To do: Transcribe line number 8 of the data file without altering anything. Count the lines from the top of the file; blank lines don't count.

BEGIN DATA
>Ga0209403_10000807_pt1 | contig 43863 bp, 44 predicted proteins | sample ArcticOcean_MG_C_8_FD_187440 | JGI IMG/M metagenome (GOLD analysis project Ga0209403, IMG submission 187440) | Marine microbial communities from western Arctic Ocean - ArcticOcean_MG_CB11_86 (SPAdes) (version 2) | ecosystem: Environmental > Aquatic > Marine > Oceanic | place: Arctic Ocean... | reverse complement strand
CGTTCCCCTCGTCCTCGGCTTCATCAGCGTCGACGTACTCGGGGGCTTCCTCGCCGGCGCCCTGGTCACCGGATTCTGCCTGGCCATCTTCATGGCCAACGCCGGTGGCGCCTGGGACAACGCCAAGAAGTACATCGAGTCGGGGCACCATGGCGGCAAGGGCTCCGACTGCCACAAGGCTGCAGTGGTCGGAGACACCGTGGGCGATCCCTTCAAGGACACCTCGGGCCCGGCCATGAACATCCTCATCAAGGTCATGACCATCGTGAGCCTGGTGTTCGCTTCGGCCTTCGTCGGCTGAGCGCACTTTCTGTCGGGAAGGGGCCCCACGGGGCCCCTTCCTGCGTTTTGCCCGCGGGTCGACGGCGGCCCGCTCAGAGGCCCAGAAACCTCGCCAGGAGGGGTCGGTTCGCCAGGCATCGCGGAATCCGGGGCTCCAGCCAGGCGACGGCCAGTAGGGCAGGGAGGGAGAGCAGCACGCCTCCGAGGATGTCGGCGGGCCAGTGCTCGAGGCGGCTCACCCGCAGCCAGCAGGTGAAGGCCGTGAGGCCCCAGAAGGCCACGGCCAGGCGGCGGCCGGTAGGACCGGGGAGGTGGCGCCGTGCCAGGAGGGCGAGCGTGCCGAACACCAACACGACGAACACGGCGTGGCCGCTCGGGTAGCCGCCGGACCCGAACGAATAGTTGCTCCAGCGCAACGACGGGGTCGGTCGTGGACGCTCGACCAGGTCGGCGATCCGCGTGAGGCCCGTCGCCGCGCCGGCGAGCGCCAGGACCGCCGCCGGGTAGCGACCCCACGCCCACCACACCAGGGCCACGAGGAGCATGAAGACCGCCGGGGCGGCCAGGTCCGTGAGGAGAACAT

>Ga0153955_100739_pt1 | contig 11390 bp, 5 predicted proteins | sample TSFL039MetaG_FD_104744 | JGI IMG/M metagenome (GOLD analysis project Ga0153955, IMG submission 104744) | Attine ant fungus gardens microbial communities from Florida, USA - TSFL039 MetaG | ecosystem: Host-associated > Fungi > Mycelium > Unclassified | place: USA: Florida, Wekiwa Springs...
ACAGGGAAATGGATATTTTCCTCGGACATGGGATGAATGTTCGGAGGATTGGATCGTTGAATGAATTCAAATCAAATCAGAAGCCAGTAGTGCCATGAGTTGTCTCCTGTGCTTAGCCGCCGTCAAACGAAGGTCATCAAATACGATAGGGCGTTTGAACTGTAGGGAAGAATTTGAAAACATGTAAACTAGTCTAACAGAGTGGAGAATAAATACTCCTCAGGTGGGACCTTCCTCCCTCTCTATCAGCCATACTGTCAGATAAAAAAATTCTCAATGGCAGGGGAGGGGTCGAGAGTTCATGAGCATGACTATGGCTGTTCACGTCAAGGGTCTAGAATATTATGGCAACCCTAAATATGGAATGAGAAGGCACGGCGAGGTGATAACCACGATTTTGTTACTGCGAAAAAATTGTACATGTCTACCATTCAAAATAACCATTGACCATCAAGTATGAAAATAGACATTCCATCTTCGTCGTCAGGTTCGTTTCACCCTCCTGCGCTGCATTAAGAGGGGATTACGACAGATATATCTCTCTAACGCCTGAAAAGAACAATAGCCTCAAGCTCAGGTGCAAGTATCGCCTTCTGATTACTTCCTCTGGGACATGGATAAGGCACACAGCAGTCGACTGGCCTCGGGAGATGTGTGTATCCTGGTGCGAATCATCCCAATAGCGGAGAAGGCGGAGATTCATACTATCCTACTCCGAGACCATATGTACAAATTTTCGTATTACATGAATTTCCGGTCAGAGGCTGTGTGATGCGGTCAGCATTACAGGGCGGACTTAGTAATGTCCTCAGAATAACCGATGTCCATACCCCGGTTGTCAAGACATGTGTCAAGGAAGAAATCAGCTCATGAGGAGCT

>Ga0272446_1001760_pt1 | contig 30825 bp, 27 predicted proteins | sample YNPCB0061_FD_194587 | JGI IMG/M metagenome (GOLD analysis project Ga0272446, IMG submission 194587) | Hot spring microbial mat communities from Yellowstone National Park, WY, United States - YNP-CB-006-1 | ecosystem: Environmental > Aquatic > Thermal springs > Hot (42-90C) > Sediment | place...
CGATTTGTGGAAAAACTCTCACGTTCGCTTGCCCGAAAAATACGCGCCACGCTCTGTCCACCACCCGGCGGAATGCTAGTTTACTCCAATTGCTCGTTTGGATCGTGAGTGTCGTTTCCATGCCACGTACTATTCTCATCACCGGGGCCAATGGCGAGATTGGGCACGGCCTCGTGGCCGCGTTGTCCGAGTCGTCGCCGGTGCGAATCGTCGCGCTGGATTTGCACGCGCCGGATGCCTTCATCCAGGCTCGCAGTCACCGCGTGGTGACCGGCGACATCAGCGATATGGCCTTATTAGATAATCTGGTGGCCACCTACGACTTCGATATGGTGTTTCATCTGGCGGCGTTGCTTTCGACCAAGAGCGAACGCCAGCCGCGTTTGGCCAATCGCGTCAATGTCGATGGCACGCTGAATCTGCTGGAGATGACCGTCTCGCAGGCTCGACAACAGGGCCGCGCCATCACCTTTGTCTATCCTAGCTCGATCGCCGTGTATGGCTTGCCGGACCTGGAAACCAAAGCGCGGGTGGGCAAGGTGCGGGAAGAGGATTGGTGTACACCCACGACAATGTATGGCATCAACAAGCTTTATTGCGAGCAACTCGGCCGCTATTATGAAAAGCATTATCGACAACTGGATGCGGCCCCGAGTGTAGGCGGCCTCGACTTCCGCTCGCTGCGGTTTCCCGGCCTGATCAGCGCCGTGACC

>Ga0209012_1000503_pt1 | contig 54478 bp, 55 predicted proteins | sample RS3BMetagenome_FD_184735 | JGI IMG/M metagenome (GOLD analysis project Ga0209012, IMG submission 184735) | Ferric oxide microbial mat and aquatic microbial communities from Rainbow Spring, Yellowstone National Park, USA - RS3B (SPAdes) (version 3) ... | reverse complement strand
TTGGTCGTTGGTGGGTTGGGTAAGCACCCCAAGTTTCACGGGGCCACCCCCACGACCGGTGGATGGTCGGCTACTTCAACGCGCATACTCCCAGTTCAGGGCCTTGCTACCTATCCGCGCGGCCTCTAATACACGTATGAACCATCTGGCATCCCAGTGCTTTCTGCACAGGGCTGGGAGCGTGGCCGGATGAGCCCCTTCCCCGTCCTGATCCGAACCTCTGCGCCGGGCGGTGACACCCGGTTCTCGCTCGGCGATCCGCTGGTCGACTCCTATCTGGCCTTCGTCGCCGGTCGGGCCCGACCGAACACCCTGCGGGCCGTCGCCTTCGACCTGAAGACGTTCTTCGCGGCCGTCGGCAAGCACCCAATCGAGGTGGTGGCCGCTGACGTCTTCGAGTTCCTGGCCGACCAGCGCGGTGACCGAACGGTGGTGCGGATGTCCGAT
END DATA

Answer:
TTGGTCGTTGGTGGGTTGGGTAAGCACCCCAAGTTTCACGGGGCCACCCCCACGACCGGTGGATGGTCGGCTACTTCAACGCGCATACTCCCAGTTCAGGGCCTTGCTACCTATCCGCGCGGCCTCTAATACACGTATGAACCATCTGGCATCCCAGTGCTTTCTGCACAGGGCTGGGAGCGTGGCCGGATGAGCCCCTTCCCCGTCCTGATCCGAACCTCTGCGCCGGGCGGTGACACCCGGTTCTCGCTCGGCGATCCGCTGGTCGACTCCTATCTGGCCTTCGTCGCCGGTCGGGCCCGACCGAACACCCTGCGGGCCGTCGCCTTCGACCTGAAGACGTTCTTCGCGGCCGTCGGCAAGCACCCAATCGAGGTGGTGGCCGCTGACGTCTTCGAGTTCCTGGCCGACCAGCGCGGTGACCGAACGGTGGTGCGGATGTCCGAT